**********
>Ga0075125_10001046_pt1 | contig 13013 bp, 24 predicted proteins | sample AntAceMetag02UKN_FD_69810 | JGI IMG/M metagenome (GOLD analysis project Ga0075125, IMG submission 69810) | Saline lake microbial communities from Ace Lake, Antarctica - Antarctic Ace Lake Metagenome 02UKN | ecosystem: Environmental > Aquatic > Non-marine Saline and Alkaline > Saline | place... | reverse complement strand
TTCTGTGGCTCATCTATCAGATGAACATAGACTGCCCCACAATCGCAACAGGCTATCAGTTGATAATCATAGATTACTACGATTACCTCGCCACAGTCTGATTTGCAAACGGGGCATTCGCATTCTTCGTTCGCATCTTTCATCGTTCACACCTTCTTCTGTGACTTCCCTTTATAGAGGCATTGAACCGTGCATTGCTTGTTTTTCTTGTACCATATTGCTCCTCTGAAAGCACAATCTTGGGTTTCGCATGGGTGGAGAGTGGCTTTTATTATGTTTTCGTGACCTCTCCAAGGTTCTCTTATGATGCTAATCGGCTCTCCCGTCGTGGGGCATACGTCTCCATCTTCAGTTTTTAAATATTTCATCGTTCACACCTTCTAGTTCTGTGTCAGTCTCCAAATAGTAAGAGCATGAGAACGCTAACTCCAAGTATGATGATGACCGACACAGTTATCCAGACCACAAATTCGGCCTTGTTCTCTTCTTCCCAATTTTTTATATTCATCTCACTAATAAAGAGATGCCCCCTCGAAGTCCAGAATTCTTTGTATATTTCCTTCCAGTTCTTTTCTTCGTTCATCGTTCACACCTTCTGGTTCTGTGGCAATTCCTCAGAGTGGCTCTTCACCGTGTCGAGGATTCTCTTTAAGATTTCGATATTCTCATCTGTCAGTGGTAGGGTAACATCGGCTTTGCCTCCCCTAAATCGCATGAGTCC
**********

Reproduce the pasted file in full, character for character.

>Ga0075125_10001046_pt1 | contig 13013 bp, 24 predicted proteins | sample AntAceMetag02UKN_FD_69810 | JGI IMG/M metagenome (GOLD analysis project Ga0075125, IMG submission 69810) | Saline lake microbial communities from Ace Lake, Antarctica - Antarctic Ace Lake Metagenome 02UKN | ecosystem: Environmental > Aquatic > Non-marine Saline and Alkaline > Saline | place... | reverse complement strand
TTCTGTGGCTCATCTATCAGATGAACATAGACTGCCCCACAATCGCAACAGGCTATCAGTTGATAATCATAGATTACTACGATTACCTCGCCACAGTCTGATTTGCAAACGGGGCATTCGCATTCTTCGTTCGCATCTTTCATCGTTCACACCTTCTTCTGTGACTTCCCTTTATAGAGGCATTGAACCGTGCATTGCTTGTTTTTCTTGTACCATATTGCTCCTCTGAAAGCACAATCTTGGGTTTCGCATGGGTGGAGAGTGGCTTTTATTATGTTTTCGTGACCTCTCCAAGGTTCTCTTATGATGCTAATCGGCTCTCCCGTCGTGGGGCATACGTCTCCATCTTCAGTTTTTAAATATTTCATCGTTCACACCTTCTAGTTCTGTGTCAGTCTCCAAATAGTAAGAGCATGAGAACGCTAACTCCAAGTATGATGATGACCGACACAGTTATCCAGACCACAAATTCGGCCTTGTTCTCTTCTTCCCAATTTTTTATATTCATCTCACTAATAAAGAGATGCCCCCTCGAAGTCCAGAATTCTTTGTATATTTCCTTCCAGTTCTTTTCTTCGTTCATCGTTCACACCTTCTGGTTCTGTGGCAATTCCTCAGAGTGGCTCTTCACCGTGTCGAGGATTCTCTTTAAGATTTCGATATTCTCATCTGTCAGTGGTAGGGTAACATCGGCTTTGCCTCCCCTAAATCGCATGAGTCC